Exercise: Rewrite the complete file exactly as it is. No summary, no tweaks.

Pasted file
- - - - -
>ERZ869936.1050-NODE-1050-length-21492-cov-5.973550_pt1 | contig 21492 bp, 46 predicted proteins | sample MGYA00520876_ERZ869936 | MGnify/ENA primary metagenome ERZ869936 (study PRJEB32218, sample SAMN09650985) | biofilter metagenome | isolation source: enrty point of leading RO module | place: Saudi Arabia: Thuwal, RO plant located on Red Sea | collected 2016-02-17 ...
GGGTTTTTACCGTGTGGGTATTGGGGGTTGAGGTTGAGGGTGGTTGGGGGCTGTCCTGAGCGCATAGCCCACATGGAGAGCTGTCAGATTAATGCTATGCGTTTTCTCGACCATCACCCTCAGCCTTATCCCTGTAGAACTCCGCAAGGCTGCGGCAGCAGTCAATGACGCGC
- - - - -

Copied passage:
>ERZ869936.1050-NODE-1050-length-21492-cov-5.973550_pt1 | contig 21492 bp, 46 predicted proteins | sample MGYA00520876_ERZ869936 | MGnify/ENA primary metagenome ERZ869936 (study PRJEB32218, sample SAMN09650985) | biofilter metagenome | isolation source: enrty point of leading RO module | place: Saudi Arabia: Thuwal, RO plant located on Red Sea | collected 2016-02-17 ...
GGGTTTTTACCGTGTGGGTATTGGGGGTTGAGGTTGAGGGTGGTTGGGGGCTGTCCTGAGCGCATAGCCCACATGGAGAGCTGTCAGATTAATGCTATGCGTTTTCTCGACCATCACCCTCAGCCTTATCCCTGTAGAACTCCGCAAGGCTGCGGCAGCAGTCAATGACGCGC